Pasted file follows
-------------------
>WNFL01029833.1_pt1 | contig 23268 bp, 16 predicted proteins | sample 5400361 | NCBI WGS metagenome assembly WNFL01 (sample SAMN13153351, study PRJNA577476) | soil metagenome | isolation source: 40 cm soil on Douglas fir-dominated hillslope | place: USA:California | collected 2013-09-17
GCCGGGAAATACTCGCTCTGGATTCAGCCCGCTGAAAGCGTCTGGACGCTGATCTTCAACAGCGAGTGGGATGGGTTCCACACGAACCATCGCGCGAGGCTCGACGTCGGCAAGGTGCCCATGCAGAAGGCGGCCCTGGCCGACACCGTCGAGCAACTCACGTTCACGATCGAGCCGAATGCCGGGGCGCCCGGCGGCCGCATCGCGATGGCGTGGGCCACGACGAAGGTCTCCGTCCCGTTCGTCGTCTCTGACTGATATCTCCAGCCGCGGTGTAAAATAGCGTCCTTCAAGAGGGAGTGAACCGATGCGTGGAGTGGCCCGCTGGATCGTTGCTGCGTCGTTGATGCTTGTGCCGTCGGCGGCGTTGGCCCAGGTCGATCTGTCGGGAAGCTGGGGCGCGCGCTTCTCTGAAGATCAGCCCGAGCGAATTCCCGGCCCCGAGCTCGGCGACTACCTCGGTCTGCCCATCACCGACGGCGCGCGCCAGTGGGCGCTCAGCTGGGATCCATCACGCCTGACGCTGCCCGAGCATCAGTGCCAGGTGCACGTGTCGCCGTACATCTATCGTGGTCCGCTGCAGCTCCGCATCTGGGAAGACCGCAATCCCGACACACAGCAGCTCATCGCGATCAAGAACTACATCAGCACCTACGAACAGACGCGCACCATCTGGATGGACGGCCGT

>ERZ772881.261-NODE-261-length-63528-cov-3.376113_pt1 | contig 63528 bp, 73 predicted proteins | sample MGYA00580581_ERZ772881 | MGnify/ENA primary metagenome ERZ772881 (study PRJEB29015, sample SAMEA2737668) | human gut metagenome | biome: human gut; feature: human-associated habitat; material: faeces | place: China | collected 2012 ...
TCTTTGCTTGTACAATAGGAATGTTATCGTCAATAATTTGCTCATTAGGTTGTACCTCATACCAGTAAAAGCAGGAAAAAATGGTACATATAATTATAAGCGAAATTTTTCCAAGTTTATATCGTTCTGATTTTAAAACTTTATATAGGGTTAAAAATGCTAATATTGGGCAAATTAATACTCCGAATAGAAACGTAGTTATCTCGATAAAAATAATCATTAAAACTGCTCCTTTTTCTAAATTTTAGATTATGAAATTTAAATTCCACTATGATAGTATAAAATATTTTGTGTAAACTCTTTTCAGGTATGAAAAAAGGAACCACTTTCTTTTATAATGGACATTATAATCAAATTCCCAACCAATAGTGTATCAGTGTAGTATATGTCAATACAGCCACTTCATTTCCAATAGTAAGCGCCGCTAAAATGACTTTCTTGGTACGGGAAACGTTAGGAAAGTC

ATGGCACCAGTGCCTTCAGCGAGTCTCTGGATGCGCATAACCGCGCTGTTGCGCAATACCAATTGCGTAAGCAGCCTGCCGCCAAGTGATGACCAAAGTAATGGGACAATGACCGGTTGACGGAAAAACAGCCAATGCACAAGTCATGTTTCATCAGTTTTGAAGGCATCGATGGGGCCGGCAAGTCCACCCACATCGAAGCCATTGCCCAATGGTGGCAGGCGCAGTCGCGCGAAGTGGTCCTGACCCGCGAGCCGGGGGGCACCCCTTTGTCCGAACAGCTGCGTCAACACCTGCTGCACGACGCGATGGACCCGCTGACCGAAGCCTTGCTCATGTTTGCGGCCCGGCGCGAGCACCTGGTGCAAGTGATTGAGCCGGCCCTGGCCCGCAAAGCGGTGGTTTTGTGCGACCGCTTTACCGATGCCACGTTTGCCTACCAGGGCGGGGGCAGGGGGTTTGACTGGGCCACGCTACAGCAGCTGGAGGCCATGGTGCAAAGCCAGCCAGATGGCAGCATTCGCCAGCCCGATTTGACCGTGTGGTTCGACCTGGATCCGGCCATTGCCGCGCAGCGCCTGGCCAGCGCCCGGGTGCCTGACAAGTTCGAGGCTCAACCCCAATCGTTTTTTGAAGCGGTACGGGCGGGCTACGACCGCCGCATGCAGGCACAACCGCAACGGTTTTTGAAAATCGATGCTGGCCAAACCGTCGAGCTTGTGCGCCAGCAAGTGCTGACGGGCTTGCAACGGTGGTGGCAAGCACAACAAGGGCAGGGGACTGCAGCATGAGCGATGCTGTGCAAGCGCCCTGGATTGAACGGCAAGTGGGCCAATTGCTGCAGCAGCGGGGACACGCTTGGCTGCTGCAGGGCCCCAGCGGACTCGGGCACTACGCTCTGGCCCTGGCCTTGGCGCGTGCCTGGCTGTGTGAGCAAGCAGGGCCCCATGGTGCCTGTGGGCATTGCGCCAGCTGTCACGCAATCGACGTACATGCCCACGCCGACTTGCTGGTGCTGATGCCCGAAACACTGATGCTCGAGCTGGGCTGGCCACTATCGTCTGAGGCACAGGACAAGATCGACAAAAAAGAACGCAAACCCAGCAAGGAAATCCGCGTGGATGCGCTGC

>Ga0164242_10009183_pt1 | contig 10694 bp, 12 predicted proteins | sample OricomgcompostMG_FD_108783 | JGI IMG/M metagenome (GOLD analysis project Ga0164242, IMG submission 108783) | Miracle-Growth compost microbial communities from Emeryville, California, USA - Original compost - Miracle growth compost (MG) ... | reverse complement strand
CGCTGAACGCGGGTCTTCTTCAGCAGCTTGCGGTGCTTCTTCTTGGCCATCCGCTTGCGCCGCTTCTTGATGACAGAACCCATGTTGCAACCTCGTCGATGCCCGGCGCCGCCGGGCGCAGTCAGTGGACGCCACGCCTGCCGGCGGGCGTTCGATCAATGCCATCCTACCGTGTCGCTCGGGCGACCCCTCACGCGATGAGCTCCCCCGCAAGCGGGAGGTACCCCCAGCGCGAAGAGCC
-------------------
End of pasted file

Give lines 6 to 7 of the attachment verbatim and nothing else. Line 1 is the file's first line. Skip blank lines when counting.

>Ga0164242_10009183_pt1 | contig 10694 bp, 12 predicted proteins | sample OricomgcompostMG_FD_108783 | JGI IMG/M metagenome (GOLD analysis project Ga0164242, IMG submission 108783) | Miracle-Growth compost microbial communities from Emeryville, California, USA - Original compost - Miracle growth compost (MG) ... | reverse complement strand
CGCTGAACGCGGGTCTTCTTCAGCAGCTTGCGGTGCTTCTTCTTGGCCATCCGCTTGCGCCGCTTCTTGATGACAGAACCCATGTTGCAACCTCGTCGATGCCCGGCGCCGCCGGGCGCAGTCAGTGGACGCCACGCCTGCCGGCGGGCGTTCGATCAATGCCATCCTACCGTGTCGCTCGGGCGACCCCTCACGCGATGAGCTCCCCCGCAAGCGGGAGGTACCCCCAGCGCGAAGAGCC